22 January 2010

Neuroaesthetics

WSJ | Candace Jackson | How Art Affects the Brain: A new exhibit explores science and aesthetics

At an exhibit opening this weekend at the Walters Art Museum in Baltimore, visitors will be asked to wear 3-D glasses and walk around with clipboards and pencils while looking at images of sculptures.

"Beauty and the Brain: A Neural Approach to Aesthetics," enlists the public as participants in a Johns Hopkins University study that looks at why the human brain is attracted to artwork.

Museum-goers will look at 3-D printouts of altered versions of sculptures by abstract artist Jean Arp. One of his works, "The Woman of Delos" (1959), will also be on display at the Walters. While looking at computer-altered versions of the sculptures—some skinnier, others more rotund—participants will be asked which they are most attracted to, and which they like the least.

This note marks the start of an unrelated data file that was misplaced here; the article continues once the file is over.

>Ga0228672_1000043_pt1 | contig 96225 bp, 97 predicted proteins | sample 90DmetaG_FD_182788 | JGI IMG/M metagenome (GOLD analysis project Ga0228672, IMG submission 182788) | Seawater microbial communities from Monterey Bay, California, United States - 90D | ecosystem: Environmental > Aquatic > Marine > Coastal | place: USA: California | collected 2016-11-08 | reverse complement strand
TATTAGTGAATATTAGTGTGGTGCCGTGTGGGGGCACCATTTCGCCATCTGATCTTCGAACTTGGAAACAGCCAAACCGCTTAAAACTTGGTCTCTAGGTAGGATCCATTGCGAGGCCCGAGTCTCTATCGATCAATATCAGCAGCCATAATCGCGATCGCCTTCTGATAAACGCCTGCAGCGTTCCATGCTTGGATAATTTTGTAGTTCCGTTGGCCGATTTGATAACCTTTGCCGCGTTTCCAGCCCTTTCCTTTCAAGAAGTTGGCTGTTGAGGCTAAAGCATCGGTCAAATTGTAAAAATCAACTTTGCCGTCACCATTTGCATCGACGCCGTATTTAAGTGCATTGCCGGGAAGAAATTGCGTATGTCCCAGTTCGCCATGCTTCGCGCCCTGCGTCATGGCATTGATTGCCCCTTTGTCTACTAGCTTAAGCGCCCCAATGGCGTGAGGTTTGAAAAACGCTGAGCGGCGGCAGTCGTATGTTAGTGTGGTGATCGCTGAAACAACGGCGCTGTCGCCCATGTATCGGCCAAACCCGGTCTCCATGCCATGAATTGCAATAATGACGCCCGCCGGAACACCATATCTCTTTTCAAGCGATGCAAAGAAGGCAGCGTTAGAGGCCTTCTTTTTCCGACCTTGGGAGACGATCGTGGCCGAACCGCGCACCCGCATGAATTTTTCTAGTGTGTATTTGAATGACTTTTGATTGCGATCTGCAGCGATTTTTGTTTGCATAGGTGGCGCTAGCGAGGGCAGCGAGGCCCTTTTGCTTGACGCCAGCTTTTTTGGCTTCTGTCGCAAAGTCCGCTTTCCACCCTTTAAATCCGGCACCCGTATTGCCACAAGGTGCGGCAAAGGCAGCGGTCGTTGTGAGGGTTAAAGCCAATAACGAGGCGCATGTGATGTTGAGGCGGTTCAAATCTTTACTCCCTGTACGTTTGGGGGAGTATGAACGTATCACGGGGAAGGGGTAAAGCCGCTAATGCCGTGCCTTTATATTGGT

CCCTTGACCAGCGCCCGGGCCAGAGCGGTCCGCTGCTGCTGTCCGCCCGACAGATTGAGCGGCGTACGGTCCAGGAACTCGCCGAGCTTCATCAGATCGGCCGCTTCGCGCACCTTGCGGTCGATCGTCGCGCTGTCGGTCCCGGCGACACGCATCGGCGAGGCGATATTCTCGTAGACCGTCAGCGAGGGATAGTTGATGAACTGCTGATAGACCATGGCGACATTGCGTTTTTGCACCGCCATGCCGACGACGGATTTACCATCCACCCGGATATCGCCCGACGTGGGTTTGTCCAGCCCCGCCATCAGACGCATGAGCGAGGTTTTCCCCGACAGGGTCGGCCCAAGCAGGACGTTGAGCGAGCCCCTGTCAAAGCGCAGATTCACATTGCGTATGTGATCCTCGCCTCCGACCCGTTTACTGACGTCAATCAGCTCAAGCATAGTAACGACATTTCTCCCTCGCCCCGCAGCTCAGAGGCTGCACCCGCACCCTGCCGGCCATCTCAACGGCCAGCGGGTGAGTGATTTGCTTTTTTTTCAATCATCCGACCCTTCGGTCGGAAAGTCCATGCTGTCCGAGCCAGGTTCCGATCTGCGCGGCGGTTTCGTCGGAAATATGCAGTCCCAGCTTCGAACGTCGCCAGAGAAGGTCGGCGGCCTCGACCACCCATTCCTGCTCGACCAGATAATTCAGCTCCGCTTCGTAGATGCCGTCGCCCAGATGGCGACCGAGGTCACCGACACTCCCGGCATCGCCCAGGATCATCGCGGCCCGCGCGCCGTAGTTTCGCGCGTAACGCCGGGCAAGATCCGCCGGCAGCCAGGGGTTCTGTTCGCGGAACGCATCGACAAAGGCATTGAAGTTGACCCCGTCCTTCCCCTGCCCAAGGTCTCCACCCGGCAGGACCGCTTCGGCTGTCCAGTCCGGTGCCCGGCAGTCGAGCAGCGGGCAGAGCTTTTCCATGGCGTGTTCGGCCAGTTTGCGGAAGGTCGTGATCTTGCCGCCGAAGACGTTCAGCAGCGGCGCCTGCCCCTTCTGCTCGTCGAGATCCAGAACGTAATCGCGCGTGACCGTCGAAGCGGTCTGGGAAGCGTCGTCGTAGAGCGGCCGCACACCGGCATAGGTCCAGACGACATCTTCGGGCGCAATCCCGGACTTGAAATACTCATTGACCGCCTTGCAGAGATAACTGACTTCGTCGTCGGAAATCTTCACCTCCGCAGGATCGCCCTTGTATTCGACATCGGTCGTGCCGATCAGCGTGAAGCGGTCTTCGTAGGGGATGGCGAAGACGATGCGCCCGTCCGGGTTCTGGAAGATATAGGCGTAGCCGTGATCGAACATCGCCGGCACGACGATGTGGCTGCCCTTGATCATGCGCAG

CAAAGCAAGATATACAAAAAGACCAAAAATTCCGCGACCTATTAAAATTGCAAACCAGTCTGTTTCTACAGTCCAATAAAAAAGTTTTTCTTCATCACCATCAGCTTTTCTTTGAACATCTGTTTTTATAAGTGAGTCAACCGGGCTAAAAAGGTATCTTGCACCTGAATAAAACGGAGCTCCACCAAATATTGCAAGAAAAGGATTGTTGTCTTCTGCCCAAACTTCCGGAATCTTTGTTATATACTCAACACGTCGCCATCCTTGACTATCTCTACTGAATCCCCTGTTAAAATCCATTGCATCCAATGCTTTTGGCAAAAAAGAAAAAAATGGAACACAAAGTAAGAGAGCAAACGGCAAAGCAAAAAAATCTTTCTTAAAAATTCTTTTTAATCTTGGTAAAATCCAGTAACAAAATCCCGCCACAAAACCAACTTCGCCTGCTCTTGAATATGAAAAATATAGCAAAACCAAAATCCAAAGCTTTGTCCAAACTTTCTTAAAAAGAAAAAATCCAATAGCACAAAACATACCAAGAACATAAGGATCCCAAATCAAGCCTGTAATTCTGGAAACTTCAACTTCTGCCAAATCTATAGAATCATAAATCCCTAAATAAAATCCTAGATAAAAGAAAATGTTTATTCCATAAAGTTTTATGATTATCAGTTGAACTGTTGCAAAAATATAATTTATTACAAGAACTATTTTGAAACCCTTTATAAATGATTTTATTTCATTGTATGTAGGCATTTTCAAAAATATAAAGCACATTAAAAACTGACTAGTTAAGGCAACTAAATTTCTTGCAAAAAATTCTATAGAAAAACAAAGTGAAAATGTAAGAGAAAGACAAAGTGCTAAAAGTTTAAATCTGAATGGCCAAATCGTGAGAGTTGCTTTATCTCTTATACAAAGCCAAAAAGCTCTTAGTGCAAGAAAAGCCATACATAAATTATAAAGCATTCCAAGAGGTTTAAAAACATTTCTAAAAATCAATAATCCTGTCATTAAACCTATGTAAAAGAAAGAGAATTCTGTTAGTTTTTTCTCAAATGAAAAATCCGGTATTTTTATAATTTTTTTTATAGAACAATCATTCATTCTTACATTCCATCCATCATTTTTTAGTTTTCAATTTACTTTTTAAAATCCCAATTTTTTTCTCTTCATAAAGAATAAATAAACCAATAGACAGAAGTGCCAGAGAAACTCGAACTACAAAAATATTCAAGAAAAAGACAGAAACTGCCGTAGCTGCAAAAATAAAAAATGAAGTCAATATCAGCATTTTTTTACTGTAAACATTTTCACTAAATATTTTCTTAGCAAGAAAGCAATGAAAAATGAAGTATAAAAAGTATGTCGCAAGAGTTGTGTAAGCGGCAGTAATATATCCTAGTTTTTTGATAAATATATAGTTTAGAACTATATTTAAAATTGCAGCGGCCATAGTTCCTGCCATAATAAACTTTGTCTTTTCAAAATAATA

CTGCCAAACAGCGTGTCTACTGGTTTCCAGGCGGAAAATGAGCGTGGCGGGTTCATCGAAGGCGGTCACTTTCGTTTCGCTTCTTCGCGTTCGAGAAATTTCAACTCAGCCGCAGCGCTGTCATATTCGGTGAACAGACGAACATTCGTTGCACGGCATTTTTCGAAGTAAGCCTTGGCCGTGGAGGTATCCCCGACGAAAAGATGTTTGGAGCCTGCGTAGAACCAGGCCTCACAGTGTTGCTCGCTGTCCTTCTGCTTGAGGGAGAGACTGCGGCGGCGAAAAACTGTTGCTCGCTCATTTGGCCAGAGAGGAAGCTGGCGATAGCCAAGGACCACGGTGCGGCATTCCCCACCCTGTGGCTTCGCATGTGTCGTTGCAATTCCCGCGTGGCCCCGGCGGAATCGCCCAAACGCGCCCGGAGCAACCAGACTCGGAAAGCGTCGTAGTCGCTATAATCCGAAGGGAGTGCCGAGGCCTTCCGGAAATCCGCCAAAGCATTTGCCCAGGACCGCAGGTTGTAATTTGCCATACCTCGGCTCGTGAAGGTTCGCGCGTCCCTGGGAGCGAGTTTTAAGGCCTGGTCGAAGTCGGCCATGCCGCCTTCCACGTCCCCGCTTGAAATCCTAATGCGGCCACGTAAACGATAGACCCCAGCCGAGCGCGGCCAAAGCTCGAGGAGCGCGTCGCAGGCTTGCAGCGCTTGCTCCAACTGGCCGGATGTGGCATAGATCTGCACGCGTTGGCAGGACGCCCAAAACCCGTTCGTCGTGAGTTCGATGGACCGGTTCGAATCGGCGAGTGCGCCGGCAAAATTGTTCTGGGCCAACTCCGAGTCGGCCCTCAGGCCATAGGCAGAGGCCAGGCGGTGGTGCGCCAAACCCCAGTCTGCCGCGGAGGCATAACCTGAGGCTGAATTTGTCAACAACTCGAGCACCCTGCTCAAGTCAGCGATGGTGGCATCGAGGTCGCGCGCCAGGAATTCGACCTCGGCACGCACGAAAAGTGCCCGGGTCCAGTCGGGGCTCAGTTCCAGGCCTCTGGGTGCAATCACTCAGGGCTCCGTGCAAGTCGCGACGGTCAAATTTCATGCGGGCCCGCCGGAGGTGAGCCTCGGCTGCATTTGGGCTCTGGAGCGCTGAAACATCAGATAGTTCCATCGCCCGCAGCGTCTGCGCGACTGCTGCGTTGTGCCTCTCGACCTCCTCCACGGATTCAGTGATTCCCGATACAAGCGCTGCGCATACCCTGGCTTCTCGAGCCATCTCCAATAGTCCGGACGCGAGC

Organizers say they hope to shed a scientific light on some of the ideas that philosophers have discussed for centuries. One of those is that there's a unique way that the brain activates when we view compelling artwork, something philosophers have called the "aesthetic emotion," says Gary Vikan, director of the Walters and curator of the show.
That's awesome. I'd love to see this done with near infrared spectroscopy in addition to clip boards, but that's a whole extra complication.

I may have to stop in at the Walters on the way to Philadelphia one of these days.

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